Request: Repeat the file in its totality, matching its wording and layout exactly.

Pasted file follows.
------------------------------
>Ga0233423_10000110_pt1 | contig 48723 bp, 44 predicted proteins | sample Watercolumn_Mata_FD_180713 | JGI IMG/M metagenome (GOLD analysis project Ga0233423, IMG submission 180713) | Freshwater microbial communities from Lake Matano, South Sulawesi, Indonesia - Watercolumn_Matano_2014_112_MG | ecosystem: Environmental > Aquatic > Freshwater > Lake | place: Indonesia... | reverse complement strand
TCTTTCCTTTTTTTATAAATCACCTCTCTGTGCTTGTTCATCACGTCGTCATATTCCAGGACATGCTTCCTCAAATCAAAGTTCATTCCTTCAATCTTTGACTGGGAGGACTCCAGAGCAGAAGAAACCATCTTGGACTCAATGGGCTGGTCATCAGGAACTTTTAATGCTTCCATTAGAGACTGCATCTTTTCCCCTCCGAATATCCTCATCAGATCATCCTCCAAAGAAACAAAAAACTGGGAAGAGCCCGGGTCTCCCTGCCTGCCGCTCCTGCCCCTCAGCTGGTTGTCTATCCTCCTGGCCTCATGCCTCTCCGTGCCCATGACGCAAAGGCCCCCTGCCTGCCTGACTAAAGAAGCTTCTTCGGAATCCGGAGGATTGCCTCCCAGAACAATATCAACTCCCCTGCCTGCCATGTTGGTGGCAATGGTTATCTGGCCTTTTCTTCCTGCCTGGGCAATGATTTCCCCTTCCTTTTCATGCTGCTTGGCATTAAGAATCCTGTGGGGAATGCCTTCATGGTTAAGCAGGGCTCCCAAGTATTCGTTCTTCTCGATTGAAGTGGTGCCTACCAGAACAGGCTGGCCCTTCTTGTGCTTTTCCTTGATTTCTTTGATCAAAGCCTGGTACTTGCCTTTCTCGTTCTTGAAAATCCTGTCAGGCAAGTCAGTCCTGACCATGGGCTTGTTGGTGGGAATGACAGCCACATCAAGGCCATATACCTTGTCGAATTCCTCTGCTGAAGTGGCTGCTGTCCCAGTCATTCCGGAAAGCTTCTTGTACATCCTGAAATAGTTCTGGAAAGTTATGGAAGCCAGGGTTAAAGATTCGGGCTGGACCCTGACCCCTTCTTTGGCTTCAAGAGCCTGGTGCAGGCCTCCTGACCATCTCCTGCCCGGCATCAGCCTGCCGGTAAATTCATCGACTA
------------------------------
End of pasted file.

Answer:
>Ga0233423_10000110_pt1 | contig 48723 bp, 44 predicted proteins | sample Watercolumn_Mata_FD_180713 | JGI IMG/M metagenome (GOLD analysis project Ga0233423, IMG submission 180713) | Freshwater microbial communities from Lake Matano, South Sulawesi, Indonesia - Watercolumn_Matano_2014_112_MG | ecosystem: Environmental > Aquatic > Freshwater > Lake | place: Indonesia... | reverse complement strand
TCTTTCCTTTTTTTATAAATCACCTCTCTGTGCTTGTTCATCACGTCGTCATATTCCAGGACATGCTTCCTCAAATCAAAGTTCATTCCTTCAATCTTTGACTGGGAGGACTCCAGAGCAGAAGAAACCATCTTGGACTCAATGGGCTGGTCATCAGGAACTTTTAATGCTTCCATTAGAGACTGCATCTTTTCCCCTCCGAATATCCTCATCAGATCATCCTCCAAAGAAACAAAAAACTGGGAAGAGCCCGGGTCTCCCTGCCTGCCGCTCCTGCCCCTCAGCTGGTTGTCTATCCTCCTGGCCTCATGCCTCTCCGTGCCCATGACGCAAAGGCCCCCTGCCTGCCTGACTAAAGAAGCTTCTTCGGAATCCGGAGGATTGCCTCCCAGAACAATATCAACTCCCCTGCCTGCCATGTTGGTGGCAATGGTTATCTGGCCTTTTCTTCCTGCCTGGGCAATGATTTCCCCTTCCTTTTCATGCTGCTTGGCATTAAGAATCCTGTGGGGAATGCCTTCATGGTTAAGCAGGGCTCCCAAGTATTCGTTCTTCTCGATTGAAGTGGTGCCTACCAGAACAGGCTGGCCCTTCTTGTGCTTTTCCTTGATTTCTTTGATCAAAGCCTGGTACTTGCCTTTCTCGTTCTTGAAAATCCTGTCAGGCAAGTCAGTCCTGACCATGGGCTTGTTGGTGGGAATGACAGCCACATCAAGGCCATATACCTTGTCGAATTCCTCTGCTGAAGTGGCTGCTGTCCCAGTCATTCCGGAAAGCTTCTTGTACATCCTGAAATAGTTCTGGAAAGTTATGGAAGCCAGGGTTAAAGATTCGGGCTGGACCCTGACCCCTTCTTTGGCTTCAAGAGCCTGGTGCAGGCCTCCTGACCATCTCCTGCCCGGCATCAGCCTGCCGGTAAATTCATCGACTA